I'm really new to C# so this may seem like a novice question..How does C# accomplished passing a reference to a object reference? I'm really trying to understand the underlying mechanisms and how it applies to the attached code with the comments - //what happens here? Do we pass a ref->ref->ref....or is this accomplished via reference counting.

using System;

class my_int{
	int itsx;
	int itsy;
	public my_int(int x, int y){
		itsx = x;
		itsy = y;
	public void display_it(){
		Console.WriteLine("x->{0}, y->{1}", itsx, itsy);

namespace testit
	class MainClass{
		static void myfunc(ref my_int m, int x){
			if ( x < 10 )
				myfunc(ref m, ++x);//what happens here? Do we pass a ref->ref->ref....or is this accomplished via reference counting.
				m = new my_int(888, 999);
		static void Main(string [] args){
			my_int me = new my_int(123, 456);//create a reference 'me' to a my_int object
			myfunc(ref me, 0);//pass a reference to the reference 'me'.
5 Years
Discussion Span
Last Post by Ketsuekiame

Classes in C# are passed by reference by default; adding ref means you are passing a reference to the variable.
So myfunc(ref me, 0) is passing a reference (or pointer) to me.

This allows myfunc to change the value held in me (which is what you do in your else clause), not just the contents of the m_int instance pointed to by me.

Since m in myfunc has been effectively de-referenced I think that the myfunc(ref m, ++x) call is re-referencing the original me.
Therefore I think this will result in reference counting.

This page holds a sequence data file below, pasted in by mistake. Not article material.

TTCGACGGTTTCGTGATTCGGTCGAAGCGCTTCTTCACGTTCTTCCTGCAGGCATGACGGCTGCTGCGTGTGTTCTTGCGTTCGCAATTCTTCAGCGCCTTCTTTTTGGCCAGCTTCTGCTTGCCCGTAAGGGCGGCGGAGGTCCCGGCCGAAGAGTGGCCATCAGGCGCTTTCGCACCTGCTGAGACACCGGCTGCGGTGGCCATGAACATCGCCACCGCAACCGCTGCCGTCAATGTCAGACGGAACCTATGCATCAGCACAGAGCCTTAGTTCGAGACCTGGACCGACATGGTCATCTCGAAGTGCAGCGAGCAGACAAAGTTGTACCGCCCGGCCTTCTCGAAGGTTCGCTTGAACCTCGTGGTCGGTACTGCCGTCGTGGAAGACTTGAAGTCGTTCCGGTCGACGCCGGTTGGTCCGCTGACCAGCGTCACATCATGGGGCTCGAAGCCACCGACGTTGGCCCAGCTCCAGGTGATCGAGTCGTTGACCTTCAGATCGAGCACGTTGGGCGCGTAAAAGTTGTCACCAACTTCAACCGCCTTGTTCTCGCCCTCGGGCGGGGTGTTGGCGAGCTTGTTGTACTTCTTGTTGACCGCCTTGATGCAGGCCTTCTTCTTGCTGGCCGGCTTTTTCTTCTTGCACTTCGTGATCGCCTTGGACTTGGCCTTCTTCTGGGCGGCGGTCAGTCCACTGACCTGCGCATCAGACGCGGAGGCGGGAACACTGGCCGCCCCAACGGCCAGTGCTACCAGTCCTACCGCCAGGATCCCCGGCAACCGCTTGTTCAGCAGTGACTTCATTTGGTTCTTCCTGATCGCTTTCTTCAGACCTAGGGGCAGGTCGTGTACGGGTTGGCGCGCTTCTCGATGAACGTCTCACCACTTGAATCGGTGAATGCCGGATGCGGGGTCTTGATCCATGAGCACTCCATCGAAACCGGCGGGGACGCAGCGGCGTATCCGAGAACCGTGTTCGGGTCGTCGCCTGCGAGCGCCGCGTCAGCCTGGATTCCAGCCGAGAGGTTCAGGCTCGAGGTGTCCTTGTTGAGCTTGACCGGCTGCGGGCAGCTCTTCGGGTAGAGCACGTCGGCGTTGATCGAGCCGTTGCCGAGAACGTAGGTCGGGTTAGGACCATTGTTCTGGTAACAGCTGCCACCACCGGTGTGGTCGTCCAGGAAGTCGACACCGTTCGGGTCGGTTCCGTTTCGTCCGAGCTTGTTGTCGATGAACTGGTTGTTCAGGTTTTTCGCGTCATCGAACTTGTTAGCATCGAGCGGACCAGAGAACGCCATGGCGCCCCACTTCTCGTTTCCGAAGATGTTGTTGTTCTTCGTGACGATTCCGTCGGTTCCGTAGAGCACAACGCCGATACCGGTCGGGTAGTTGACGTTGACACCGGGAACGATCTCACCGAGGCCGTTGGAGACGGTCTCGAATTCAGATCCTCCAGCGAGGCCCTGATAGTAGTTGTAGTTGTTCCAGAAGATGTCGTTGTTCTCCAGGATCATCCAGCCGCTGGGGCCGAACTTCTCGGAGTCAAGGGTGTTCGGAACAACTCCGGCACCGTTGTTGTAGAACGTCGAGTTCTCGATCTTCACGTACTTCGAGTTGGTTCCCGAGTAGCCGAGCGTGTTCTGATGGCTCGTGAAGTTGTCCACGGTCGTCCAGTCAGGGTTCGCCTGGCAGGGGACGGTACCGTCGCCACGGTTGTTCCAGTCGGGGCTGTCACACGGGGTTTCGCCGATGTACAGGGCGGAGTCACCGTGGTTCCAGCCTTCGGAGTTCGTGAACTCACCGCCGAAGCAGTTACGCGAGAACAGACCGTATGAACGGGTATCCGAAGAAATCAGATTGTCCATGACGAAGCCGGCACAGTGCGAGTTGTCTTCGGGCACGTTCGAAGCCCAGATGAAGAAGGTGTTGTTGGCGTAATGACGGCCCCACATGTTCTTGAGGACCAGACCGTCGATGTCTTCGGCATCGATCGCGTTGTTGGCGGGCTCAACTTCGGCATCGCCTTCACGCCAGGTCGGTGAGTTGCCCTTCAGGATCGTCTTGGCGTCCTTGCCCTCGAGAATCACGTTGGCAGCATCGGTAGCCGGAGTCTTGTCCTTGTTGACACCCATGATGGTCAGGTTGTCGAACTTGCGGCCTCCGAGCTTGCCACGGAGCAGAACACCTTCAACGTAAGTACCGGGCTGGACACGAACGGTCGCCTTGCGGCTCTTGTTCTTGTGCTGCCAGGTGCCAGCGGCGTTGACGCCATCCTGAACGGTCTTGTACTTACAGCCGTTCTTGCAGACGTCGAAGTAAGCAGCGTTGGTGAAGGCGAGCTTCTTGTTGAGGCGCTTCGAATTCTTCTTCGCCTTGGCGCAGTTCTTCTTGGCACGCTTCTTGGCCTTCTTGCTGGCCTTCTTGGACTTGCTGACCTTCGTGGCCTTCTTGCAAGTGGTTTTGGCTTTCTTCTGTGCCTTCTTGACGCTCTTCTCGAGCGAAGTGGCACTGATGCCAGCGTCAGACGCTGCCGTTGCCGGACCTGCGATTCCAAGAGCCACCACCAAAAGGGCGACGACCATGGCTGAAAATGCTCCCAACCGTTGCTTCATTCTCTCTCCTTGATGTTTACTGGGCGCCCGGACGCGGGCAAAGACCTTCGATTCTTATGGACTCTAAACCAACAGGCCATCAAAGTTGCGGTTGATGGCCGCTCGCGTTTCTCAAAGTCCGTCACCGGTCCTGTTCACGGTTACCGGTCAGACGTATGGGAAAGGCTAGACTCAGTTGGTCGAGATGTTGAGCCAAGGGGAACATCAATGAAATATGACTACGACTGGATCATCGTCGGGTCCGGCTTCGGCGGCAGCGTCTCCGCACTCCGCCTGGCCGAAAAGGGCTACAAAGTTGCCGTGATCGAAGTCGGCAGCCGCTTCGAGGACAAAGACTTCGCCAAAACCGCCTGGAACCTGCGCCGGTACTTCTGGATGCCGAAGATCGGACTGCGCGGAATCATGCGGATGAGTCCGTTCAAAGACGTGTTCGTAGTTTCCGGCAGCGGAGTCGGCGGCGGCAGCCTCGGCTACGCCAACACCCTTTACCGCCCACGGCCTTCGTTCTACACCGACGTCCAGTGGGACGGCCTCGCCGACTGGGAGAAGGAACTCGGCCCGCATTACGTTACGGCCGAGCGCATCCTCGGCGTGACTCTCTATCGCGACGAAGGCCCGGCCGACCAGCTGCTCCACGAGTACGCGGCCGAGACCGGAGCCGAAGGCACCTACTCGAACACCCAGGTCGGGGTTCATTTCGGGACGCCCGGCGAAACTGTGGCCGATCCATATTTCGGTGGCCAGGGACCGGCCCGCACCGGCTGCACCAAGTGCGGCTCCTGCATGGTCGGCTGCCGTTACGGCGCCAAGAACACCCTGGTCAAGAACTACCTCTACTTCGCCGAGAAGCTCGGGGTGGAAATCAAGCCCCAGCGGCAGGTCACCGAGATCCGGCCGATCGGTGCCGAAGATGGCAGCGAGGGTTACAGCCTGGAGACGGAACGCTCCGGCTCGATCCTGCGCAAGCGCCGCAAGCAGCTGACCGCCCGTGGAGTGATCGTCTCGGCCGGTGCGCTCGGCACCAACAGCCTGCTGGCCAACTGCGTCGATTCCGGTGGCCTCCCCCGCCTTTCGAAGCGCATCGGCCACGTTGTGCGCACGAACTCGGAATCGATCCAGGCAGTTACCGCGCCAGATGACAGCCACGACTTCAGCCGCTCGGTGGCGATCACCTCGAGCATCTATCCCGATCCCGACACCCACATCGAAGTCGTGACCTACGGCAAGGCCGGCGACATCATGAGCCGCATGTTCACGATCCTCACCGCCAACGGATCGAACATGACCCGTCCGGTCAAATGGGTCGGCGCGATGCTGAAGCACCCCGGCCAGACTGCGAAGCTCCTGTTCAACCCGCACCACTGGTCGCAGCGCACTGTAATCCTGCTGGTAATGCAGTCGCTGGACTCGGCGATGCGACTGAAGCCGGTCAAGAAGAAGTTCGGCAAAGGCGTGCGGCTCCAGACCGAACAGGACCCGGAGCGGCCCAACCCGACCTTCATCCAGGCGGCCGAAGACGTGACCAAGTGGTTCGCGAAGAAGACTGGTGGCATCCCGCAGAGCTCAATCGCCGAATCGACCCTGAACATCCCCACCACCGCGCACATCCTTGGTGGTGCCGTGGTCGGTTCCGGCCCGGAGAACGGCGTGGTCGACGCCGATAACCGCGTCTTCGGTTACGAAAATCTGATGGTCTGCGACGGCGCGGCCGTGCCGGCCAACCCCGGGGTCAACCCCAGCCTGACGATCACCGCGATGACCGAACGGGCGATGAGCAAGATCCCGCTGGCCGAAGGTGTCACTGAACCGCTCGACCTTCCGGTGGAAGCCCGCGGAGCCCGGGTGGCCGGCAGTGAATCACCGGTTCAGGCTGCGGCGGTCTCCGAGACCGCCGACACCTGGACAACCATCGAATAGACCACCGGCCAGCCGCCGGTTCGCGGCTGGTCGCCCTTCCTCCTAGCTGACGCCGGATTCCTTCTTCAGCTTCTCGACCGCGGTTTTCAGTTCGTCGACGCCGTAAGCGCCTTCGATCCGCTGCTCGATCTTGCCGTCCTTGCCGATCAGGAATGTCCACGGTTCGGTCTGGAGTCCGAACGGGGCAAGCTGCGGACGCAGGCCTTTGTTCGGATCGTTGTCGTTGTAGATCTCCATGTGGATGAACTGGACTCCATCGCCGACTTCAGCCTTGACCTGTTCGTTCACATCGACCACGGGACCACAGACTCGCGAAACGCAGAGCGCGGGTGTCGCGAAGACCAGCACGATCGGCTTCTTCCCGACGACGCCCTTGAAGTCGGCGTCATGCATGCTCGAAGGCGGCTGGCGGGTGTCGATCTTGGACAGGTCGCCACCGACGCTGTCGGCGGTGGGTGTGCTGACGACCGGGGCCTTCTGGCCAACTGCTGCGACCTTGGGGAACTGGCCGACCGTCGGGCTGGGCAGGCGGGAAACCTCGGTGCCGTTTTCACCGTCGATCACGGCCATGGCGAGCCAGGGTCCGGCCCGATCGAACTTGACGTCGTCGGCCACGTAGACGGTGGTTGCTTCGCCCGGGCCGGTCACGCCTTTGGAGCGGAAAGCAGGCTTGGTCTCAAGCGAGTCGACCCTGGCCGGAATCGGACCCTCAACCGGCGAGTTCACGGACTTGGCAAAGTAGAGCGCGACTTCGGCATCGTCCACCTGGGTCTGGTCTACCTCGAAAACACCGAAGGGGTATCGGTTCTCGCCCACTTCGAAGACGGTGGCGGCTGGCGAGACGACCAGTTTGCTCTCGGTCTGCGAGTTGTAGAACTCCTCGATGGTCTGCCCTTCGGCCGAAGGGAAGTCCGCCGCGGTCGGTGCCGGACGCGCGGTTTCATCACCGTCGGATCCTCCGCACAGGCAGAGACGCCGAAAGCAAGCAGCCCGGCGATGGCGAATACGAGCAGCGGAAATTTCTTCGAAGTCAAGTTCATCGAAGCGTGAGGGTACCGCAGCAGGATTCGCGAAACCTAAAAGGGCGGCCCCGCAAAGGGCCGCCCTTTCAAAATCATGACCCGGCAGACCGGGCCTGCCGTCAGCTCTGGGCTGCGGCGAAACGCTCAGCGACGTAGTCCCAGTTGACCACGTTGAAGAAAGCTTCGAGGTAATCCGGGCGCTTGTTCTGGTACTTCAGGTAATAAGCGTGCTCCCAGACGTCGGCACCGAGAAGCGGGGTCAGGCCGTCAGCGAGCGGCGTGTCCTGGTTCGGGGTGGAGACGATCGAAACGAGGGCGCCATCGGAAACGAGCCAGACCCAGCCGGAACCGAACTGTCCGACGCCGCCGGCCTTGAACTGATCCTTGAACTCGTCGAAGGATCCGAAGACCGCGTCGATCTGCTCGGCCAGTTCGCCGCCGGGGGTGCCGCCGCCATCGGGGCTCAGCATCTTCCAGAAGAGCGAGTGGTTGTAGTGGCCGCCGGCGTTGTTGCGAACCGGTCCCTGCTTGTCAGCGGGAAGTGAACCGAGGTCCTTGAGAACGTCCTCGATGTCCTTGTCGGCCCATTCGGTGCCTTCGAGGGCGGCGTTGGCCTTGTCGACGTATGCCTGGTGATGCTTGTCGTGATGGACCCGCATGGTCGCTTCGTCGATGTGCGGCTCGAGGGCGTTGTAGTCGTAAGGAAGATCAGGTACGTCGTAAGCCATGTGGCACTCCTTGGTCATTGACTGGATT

BTW: For this snippet all the refs could be removed if you were to add a set method to allow changing the field values of my_int.


Hi there, this article might be of interest to you. Essentially, even without the "ref" keyword you're passing by reference. The ref keyword allows you to make changes to that data. So by adding the keyword, you're allowing the receiving method to change the data. Both cases (with and without ref) pass by reference (which is the reference to the original object).
Without the "ref" keyword, it would act like a value type (even though it's passed as a reference type)


Thank-you for the replies. I understand passing by value(both values and references), my problem lies in passing by reference. I really don't have an intuitive understanding of the mechanism, especially when we use 'pass by ref' in a deeply nested function call.

I can understand a simple pass by reference, passing a reference(by possibly using a pointer). I can't understand how a more general case would work...A case like the above code. Does the compiler keep generating deeper references or does it generate a reference for the function call and keep incrementing that one reference for each nested call...I hope this makes sense.


EDIT: Posted to wrong thread, sorry ^^

In answer to your question, as far as I can tell, it simply passes that reference.

0xAAA565F <-- reference. As far as I'm aware, if you're passing by reference, that's all that gets passed. If you pass it normally, I believe. If you try and over-write that reference, it simply generates a new one, unless you use the ref keyword, in which case it over-writes the old one. Not 100% sure, please correct me if I'm wrong Nick

Edited by Ketsuekiame: n/a

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